Shutdown to drag into next week — and next year

The partial government shutdown will drag into next week after the Senate adjourned until Monday and House GOP leaders said they did not expect a vote this week to reopen the government.

On day six of the shutdown, House Majority Whip Steve ScaliseStephen (Steve) Joseph ScaliseDemocrats will push to retake vote on funding government after chaos on the floor Pelosi pulls State of the Union surprise on Trump House GOP blast Pelosi for suggesting State of the Union delay MORE (R-La.) advised members "that no votes are expected in the House this week."

"As the House awaits Senate action on remaining FY19 appropriations, we will aim to provide 24 hours' notice ahead of any expected votes in the House," Scalise's office added in a notice.

ADVERTISEMENT

At 4 p.m., the Senate convened, only to announce that there would be no action in that chamber either. It adjourned until Monday, when there will be a pro forma session on the last day of 2018. It is then scheduled to meet on Jan. 2.

About 25 percent of the federal government shut down on Saturday after Congress and President TrumpDonald John TrumpTrump directed Cohen to lie to Congress about plans to build Trump Tower in Moscow during 2016 campaign: report DC train system losing 0k per day during government shutdown Senate Republicans eye rules change to speed Trump nominees MORE were unable to reach a deal on funding over demands from the White House for $5 billion in funding for a wall on the Mexican border. 

Little progress has been made in negotiations since as Democratic lawmakers and the White House remain at odds over funding for Trump’s proposed border wall.

Both sides on Thursday sought to pin blame on the other over the stalemate.

“The President has made clear that any bill to fund the government must adequately fund border security to stop the flow of illegal drugs, criminals, MS-13 gang members, child smugglers and human traffickers into our communities – and protect the American people," the White House said in a statement released after the Senate action.

"The Administration understands this crisis and made a reasonable, common-sense solution to Democrats five days ago — we've not received a single response," the statement said. "The President and his team stayed in Washington over Christmas hoping to negotiate a deal that would stop the dangerous crisis on the border, protect American communities, and re-open the government. The Democrats decided to go home. The only rational conclusion is that the Democrat party is openly choosing to keep our government closed to protect illegal immigrants rather than the American people."

The statement concluded by stating that while Trump does not want a shutdown, he will not back down.

"The President does not want the government to remain shut down, but he will not sign a proposal that does not first prioritize our county’s safety and security,” it said. 

Trump earlier this month said he would embrace a shutdown over funding for his wall, a statement that has left Democrats confident he will get the blame for a prolonged shutdown.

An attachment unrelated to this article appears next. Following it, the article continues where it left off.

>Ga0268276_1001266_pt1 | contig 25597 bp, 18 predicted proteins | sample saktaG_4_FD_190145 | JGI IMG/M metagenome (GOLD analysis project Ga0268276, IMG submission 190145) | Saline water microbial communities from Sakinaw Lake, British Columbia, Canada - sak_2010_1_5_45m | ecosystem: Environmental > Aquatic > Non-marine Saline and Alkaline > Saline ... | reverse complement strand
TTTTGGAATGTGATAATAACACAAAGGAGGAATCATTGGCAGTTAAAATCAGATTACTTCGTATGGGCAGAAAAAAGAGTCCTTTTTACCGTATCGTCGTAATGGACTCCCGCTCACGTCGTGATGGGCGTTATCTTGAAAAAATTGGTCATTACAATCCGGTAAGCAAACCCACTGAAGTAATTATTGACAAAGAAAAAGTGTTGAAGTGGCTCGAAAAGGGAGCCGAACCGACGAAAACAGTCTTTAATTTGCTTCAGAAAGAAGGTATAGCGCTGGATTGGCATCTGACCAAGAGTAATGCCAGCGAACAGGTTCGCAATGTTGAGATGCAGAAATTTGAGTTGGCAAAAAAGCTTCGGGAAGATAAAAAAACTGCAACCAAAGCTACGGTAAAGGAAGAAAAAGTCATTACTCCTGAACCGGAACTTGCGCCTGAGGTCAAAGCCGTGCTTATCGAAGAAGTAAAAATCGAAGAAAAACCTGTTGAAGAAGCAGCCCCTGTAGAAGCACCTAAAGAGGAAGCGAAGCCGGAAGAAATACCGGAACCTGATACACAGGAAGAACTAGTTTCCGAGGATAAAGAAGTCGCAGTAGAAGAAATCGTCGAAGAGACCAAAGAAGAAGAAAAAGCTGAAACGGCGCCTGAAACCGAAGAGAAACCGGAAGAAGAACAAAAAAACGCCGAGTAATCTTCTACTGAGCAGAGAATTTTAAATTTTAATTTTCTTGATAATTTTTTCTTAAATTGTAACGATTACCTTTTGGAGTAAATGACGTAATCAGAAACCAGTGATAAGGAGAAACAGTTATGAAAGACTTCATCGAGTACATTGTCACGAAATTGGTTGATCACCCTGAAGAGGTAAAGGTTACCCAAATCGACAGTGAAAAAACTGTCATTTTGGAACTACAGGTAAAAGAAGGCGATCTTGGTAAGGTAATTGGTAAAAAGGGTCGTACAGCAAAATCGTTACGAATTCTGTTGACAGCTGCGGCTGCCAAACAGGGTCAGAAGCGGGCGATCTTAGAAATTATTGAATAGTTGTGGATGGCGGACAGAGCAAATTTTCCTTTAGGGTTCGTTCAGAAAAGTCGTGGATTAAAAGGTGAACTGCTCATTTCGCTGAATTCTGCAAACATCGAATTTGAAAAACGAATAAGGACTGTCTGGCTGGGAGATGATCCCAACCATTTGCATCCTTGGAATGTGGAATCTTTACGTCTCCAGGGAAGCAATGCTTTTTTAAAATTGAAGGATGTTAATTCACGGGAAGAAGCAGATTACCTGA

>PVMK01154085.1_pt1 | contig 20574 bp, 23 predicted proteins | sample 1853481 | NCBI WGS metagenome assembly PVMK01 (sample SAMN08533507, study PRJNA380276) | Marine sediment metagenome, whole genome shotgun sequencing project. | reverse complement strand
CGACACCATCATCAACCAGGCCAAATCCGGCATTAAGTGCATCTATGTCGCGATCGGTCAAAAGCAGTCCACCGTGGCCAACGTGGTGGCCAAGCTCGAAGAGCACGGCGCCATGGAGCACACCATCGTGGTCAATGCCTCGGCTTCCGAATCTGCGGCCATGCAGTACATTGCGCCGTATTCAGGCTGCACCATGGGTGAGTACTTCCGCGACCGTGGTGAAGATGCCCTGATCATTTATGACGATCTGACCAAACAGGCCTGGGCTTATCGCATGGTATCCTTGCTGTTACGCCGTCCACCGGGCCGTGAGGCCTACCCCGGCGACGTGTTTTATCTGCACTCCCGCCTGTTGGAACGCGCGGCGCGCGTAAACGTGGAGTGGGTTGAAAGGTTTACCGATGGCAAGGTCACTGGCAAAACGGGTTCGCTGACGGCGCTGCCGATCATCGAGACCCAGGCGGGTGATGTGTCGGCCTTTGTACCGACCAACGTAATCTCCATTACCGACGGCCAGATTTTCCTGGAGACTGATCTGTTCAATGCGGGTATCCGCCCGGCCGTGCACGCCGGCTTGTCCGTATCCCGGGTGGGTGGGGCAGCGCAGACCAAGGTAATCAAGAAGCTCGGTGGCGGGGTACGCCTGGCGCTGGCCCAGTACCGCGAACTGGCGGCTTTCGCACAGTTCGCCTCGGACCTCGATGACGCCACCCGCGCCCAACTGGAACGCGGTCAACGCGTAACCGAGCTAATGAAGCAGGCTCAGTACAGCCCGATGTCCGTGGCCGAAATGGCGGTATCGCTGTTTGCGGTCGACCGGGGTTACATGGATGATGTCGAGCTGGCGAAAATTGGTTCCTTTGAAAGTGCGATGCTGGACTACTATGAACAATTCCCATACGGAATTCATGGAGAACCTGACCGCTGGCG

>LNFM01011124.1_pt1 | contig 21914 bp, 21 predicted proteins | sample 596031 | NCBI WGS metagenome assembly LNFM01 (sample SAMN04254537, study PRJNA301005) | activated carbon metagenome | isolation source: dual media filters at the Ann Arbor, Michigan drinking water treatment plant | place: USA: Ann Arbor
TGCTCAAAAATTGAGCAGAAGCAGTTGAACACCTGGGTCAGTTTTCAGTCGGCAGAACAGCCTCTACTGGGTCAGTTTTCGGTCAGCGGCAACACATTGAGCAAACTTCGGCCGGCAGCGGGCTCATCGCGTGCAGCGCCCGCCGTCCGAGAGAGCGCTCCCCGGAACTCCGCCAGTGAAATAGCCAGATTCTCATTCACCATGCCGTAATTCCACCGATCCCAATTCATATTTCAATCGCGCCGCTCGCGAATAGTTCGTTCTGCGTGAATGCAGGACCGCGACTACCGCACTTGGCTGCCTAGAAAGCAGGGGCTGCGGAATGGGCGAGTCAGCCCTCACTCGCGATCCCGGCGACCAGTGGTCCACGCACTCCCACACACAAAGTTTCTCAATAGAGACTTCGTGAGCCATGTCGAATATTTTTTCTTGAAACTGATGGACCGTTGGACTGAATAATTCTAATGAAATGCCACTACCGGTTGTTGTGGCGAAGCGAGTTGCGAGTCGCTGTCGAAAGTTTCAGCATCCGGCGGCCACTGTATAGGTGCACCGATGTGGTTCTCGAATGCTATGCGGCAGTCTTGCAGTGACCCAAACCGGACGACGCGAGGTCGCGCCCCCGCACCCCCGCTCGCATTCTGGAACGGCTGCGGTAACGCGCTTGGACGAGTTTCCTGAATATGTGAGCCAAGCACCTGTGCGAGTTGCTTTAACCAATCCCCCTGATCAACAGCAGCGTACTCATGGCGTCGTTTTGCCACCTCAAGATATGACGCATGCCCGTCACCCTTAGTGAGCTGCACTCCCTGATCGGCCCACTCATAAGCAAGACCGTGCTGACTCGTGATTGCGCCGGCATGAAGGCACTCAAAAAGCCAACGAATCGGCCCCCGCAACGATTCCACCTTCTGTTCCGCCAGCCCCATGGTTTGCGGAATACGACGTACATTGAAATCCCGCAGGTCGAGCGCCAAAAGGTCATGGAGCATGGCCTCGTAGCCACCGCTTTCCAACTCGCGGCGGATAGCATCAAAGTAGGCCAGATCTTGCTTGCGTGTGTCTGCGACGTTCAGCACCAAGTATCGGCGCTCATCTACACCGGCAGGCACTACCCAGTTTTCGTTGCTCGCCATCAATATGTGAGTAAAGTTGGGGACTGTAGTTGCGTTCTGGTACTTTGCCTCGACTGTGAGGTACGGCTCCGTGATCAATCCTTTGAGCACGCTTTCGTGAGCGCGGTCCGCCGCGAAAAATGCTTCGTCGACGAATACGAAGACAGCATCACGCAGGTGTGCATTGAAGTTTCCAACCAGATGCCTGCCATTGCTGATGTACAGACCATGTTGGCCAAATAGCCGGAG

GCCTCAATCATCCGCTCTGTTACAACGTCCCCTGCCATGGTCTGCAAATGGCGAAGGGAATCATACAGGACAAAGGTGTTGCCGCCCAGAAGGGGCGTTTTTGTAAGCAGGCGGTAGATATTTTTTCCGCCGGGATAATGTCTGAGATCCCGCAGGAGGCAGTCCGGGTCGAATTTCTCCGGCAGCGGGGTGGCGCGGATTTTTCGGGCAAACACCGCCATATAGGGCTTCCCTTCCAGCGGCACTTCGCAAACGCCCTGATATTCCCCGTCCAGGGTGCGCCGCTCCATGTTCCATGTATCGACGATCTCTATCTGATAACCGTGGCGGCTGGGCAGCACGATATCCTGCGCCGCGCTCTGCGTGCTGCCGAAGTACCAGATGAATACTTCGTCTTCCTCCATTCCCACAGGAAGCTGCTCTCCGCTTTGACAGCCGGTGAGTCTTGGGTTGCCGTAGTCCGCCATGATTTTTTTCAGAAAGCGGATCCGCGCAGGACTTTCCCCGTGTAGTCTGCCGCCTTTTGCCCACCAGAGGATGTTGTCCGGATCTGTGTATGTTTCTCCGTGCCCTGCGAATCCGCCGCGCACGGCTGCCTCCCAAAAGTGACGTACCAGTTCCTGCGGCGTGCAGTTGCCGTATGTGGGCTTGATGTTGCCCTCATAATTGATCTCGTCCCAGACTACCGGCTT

They showed just as little sign of moving on Thursday.

“No end in sight to the President’s government shutdown,” Senate Minority Whip Dick DurbinRichard (Dick) Joseph DurbinTrump AG pick: I won't be 'bullied' by anyone, including the president Live coverage: Trump AG pick grilled on Mueller probe at confirmation hearing Senate Dems set to take aim at new Trump attorney general pick MORE (D-Ill.) tweeted on Thursday. “He’s taken our government hostage over his outrageous demand for a $5 billion border wall that would be both wasteful and ineffective.”

Trump earlier Thursday claimed that most of the hundreds of thousands of federal workers furloughed or forced to work without pay due to the shutdown are Democrats. 

“Have the Democrats finally realized that we desperately need Border Security and a Wall on the Southern Border. Need to stop Drugs, Human Trafficking, Gang Members & Criminals from coming into our Country," he tweeted. "Do the Dems realize that most of the people not getting paid are Democrats?"

The House passed a bill with $5.7 billion in border funding, including money for a wall, as well as $8.7 billion in emergency disaster aid last week, but the bill was viewed as dead on arrival in the Senate. Earlier in the week the Senate passed a measure to keep border security funding at current levels, with no money for Trump's border wall. That measure was approved by voice vote.

Both chambers are controlled by Republicans, but Democrats will take over the House on Jan. 3. Thursday's developments strengthened the odds that nothing will happen until the turnover. 

Democratic leaders have said they won’t go beyond $1.3 billion in annual funding for border fencing.

The White House has floated $2.1 billion, which was rejected by Senate Minority Leader Charles SchumerCharles (Chuck) Ellis SchumerDem senators debate whether to retweet Cardi B video criticizing Trump over shutdown William Barr's only 'flaw' is that he was nominated by Trump Cardi B expresses solidarity with federal workers not getting paid MORE (D-N.Y.) last week.

Conservative lawmakers have been adamant in their push for Trump to refrain from caving on his demands for $5 billion in border wall funding.

Roughly 420,000 federal workers have been working without pay while another 380,000 have been furloughed. The shutdown began last Saturday, days before the Christmas recess.